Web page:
Page 5, 11th August 1944

11th August 1944
Page 5
Page 5, 11th August 1944 — 1844: Cross Planted in Fiji 1944: English Bishop Takes Charge

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Locations: Kent


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1844: Cross Planted in Fiji 1944: English Bishop Takes Charge

The recent announcement that a young Englishman, Fr. Victor Foley, S.M., who was born in

Kent, has been appointed VicarApostolic for the 20,000 Catholics living irt Fiji, where they form one-tenth of is , population predominantly Mahommedan, conies at the end of the first hundred years of missionary enterprise in this South Seas island. The Cross was planted there on August 12, 1844.

Some called Fiji a cannibal island, otheis associated it with Captain Bligh's adventures. An adventurer for Christ would he the only type of person apart from a few explorers, escaped convicts and shipwrecked mariners to visit Fiji a hundred years ago. for it was known that the natives would show themselves definitely hostile. First Christian adventurer was the VicarApostolic of Western Oceania, Bishop Bataillon, S.M., and his reception was very unfavourable. But he decided to leave missionaries, and on August 12 Fr. Breheret, S.M., landed on the small island of Namuka.

SUFFERING WAS THEIR DAILY BREAD Progress was very slow. For four years the Marist Fathers laboured, undergoing great physical hardships. In 1848 they were visited by Fr. Mathieu, S.M., who found them in a pitiable condition suffering from disease and shortage of food. And all they had to show in return were three neophytes and eight catechumens.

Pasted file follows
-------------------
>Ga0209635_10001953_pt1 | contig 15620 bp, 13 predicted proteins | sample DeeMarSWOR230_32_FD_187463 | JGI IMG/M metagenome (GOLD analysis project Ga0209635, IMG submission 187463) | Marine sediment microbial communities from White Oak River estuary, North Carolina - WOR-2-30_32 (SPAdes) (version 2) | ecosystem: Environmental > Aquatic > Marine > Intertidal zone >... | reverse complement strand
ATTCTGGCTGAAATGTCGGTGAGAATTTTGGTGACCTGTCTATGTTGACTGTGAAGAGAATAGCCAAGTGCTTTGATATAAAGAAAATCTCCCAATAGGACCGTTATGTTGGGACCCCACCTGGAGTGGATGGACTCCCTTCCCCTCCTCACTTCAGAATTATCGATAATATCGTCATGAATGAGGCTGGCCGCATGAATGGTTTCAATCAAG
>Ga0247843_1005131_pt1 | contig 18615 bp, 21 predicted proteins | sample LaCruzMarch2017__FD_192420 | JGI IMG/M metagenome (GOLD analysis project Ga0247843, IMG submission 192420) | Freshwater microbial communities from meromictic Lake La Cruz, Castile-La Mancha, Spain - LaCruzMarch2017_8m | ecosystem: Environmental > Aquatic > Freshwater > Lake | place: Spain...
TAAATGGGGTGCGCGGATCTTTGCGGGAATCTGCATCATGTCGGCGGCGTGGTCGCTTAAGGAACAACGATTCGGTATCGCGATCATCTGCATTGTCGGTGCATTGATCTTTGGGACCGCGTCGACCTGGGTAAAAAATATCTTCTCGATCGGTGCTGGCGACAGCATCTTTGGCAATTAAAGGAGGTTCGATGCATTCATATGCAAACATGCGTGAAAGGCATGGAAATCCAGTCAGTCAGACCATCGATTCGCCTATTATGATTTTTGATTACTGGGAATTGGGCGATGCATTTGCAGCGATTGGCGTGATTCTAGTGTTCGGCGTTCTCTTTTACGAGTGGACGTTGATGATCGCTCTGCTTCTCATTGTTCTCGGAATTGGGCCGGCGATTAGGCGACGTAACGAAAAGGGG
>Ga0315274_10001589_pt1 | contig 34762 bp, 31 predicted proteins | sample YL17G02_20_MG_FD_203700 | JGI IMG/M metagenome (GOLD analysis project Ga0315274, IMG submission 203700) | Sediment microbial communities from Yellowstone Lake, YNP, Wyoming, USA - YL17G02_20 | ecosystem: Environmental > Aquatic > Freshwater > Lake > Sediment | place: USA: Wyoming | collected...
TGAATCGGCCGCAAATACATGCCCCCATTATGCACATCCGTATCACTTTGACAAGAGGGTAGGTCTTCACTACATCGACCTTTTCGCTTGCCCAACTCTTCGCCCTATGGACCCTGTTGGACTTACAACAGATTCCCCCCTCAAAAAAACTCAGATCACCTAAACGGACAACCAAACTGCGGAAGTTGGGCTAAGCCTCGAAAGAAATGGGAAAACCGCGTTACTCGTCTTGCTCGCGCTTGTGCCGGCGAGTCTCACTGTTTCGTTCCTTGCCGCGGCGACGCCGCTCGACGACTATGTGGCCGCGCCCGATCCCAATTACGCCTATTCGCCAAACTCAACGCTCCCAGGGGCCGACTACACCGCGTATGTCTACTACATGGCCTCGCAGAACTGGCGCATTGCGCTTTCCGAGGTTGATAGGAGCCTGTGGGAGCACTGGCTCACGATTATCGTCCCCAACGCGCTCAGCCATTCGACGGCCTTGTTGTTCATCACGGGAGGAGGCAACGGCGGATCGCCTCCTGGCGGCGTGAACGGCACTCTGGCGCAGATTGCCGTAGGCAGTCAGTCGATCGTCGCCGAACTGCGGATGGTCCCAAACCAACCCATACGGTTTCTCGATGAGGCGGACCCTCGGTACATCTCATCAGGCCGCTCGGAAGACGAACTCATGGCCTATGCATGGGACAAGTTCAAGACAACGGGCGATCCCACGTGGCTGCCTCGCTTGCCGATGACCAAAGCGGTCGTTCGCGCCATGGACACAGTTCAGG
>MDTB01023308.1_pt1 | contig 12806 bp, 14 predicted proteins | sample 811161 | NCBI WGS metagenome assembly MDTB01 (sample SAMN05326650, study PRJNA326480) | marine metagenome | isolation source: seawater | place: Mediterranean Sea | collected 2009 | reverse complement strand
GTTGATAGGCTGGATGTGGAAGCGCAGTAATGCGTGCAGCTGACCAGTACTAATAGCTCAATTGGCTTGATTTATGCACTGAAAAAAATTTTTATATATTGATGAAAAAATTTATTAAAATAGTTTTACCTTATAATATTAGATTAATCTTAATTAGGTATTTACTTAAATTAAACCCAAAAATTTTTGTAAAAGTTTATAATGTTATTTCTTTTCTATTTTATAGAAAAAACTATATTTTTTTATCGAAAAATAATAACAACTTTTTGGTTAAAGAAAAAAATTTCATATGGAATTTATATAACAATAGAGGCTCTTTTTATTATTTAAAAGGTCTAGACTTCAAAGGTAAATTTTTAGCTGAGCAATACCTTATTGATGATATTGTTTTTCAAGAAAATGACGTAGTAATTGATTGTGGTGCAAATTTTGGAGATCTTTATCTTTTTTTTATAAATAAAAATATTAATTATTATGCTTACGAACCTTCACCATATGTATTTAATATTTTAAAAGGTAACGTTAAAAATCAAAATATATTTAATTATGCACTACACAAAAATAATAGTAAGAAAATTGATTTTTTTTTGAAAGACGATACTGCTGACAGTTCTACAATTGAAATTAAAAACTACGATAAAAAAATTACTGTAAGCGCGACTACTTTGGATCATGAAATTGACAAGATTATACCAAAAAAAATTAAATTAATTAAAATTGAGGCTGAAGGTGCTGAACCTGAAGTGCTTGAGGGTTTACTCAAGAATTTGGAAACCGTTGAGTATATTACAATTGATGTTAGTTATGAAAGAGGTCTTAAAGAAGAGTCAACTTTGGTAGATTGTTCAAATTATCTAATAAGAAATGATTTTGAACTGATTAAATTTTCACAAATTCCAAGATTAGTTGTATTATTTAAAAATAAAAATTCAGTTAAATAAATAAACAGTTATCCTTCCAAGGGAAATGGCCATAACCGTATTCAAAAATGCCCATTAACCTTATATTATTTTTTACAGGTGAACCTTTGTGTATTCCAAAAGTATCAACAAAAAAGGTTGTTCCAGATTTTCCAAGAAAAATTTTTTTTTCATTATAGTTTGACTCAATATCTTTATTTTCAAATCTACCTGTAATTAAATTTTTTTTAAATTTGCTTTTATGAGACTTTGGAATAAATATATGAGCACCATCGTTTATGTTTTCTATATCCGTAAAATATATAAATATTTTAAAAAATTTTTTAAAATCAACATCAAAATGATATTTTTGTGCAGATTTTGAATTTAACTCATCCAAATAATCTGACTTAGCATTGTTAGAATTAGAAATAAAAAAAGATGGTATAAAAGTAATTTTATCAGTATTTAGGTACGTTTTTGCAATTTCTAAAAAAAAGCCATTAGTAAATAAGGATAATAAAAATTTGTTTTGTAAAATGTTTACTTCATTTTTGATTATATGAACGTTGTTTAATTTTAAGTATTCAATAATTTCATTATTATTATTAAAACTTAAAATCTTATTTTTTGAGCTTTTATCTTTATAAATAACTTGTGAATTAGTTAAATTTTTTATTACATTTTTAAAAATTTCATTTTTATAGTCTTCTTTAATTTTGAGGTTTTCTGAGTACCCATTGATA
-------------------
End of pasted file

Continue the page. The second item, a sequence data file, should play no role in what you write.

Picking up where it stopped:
" How I admire these Fathers," wrote the visitor to Bishop Bataillon, " they have only crosses to offer the good God, and how numerous they are. Suffering has been their daily bread since they landed in Fill."

IBut tor 1863 the Church bad progreased so far that Fiji was removed from the care of the Vicar-Apostolic of Central Oceania and Fr. Bieheret was appointed Superior as Prefect Apostolic. For 25 years he held this position, and when in 1888 he felt obliged to retire, the number of Catholics was 6,000 and the Mission had eight stations in various parts of the archipelago. •

In 1911 the Governor of Fni asked the Bishop to allow Sisters to staff the Leper Colony which the Government was setting up on Makogai 'Island. The Bishop complied willingly, and in September two Sisters and two native

Sisters began their heroic work. Today Makogai is recognised as one of the most successful leper settlements in the world and in 1936, Sir harry Leke, Governor of Fiji, when conferring on the Rev. Mother Agnes the insignia of the 0.13.E., stated publicly that " the remarkable success and extension of this work is due mainly to the devotedness and work of the Sisters."

SUCCESS OF, LEPER COLONY Over 2,000 patients have been admitted since 1911 and cures effected in some 16 per cent. of the cases. At present 15 white and eleven native Sisters tend 575 lepers But the missionaries have not all escaped the ravages of the disease. One of the original band of Sisters, Sister Mary rhilomena, died a leper in 1941, and at her death she was assisted by another leper, Sister Mary Rufina. The first chaplain, Fr. Nicouleau, S.M., died, a second Damien, in 1928, whilst among the lepers at the moment is Fr. Lejeune, S.M., who did part of his studies for the priesthood in England.

Bishop Charles Joseph Nicolas, S.M., who in 1922 became VicarApostolic, devoted himself wholeheartedly to the cause of education. His services to schools in the Colony were officially recognised in 1938 when the King conferred on him the C.B.E. But the Bishop always considered his main education work was the foundation of the native seminary of the Little Hower at Cawaci.

The first students of this seminary are now priests labouring for the conversion and sanctification of their fellow Fijians, and there are many more native boys anxious and capable to follow in their footsteps. When Mgr. Nicholas died in 1941 he had founded seven new stations and erected no fewer than 100 stone buildings of importance on Mission property,

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